Reusable medical devices have been used in health-care facilities for more than a century. Today’s designs are complex and sophisticated, and the process of cleaning, disinfecting, and sterilizing reusable devices can be complex as well. Manufacturers of reusable medical devices are required to back their claims for product reuse. This involves providing instructions for reuse and conducting tests that validate the instructions.
Proving sterilization or disinfection efficacy is only part of the equation; other issues related to medical device function, physical integrity, and biocompatibility must also be addressed. Reusable medical devices must be designed to function safely and effectively following sterilization in a health-care setting. By definition, they must be designed to withstand multiple exposures to sterilants or disinfectants without losing their ability to function effectively.
Testing should not be limited to the efficacy of the sterilization cycle; biocompatibility and functional performance of the medical device should be considered as well. This can be accomplished by exposing a product to multiple cycles equivalent to the projected maximum useful life of the device, including any cleaning steps performed between cycles. Following these exposures, functionality, physical integrity, and biocompatibility should be demonstrated through adequate testing.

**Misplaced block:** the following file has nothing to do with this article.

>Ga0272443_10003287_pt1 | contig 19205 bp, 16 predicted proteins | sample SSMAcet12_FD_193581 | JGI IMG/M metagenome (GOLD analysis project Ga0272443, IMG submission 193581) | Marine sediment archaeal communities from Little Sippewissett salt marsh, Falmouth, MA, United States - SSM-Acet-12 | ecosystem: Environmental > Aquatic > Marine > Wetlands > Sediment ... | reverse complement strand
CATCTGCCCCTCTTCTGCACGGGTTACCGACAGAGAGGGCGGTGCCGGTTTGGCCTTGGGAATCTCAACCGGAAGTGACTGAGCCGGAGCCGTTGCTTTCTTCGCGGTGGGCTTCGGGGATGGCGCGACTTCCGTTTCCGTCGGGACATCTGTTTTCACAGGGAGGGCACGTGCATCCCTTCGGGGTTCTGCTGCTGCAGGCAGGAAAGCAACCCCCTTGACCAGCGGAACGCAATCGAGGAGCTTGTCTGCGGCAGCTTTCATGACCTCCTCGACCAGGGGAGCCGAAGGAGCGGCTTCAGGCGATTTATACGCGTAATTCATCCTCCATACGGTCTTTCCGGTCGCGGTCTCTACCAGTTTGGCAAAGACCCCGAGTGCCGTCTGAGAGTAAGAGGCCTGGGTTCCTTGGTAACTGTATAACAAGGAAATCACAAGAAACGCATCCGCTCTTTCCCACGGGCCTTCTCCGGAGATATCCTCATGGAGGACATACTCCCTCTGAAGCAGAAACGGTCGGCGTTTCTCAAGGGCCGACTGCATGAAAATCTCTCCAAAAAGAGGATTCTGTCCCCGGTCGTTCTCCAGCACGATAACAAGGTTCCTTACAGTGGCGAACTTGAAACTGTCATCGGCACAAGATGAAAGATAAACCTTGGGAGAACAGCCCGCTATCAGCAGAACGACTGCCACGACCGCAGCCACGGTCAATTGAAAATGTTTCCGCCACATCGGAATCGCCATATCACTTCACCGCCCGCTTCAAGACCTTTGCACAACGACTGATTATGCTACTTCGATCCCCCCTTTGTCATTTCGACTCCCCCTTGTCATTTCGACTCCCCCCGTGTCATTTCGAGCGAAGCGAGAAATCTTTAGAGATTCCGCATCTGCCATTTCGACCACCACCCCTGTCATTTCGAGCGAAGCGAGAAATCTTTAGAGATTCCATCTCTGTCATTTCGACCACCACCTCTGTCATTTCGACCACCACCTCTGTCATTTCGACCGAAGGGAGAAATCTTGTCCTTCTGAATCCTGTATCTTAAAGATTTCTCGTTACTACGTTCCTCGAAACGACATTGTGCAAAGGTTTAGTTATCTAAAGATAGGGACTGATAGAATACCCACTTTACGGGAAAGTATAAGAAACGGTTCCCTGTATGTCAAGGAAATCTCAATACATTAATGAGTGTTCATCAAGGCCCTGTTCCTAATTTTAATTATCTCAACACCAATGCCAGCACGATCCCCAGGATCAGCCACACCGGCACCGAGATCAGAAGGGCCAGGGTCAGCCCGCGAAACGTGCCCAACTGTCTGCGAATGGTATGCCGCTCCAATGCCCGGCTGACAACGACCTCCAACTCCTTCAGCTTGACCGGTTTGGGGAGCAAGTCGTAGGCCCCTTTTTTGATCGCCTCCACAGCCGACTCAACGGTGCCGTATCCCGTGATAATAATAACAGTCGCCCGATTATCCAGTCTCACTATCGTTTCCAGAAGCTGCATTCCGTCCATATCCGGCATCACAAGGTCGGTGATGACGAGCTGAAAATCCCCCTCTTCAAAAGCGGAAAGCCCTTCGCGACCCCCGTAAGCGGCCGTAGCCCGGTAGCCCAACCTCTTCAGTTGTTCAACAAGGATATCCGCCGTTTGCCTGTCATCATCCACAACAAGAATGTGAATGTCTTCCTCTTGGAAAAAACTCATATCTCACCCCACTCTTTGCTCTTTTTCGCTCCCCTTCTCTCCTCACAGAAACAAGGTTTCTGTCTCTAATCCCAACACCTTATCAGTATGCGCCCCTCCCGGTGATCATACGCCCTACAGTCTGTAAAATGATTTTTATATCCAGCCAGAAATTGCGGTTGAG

NAMSA recommends and conducts studies along the lines of those recommended in AAMI TIR 12, under sterilization efficacy testing, to provide data to demonstrate that the recommended instructions provide the product with an equivalent sterility assurance level of 10–6.
- Disinfection validation
- Cleaning studies
- Repeat sterilization cycles